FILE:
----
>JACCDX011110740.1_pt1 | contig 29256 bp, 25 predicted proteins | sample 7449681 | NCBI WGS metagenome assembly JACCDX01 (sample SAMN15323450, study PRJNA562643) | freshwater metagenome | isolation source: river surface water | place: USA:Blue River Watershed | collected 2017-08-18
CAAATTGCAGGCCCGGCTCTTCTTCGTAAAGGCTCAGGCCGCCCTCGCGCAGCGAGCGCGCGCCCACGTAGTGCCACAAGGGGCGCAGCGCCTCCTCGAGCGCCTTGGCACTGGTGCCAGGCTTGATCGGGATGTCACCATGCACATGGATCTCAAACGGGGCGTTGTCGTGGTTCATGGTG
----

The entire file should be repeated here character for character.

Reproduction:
>JACCDX011110740.1_pt1 | contig 29256 bp, 25 predicted proteins | sample 7449681 | NCBI WGS metagenome assembly JACCDX01 (sample SAMN15323450, study PRJNA562643) | freshwater metagenome | isolation source: river surface water | place: USA:Blue River Watershed | collected 2017-08-18
CAAATTGCAGGCCCGGCTCTTCTTCGTAAAGGCTCAGGCCGCCCTCGCGCAGCGAGCGCGCGCCCACGTAGTGCCACAAGGGGCGCAGCGCCTCCTCGAGCGCCTTGGCACTGGTGCCAGGCTTGATCGGGATGTCACCATGCACATGGATCTCAAACGGGGCGTTGTCGTGGTTCATGGTG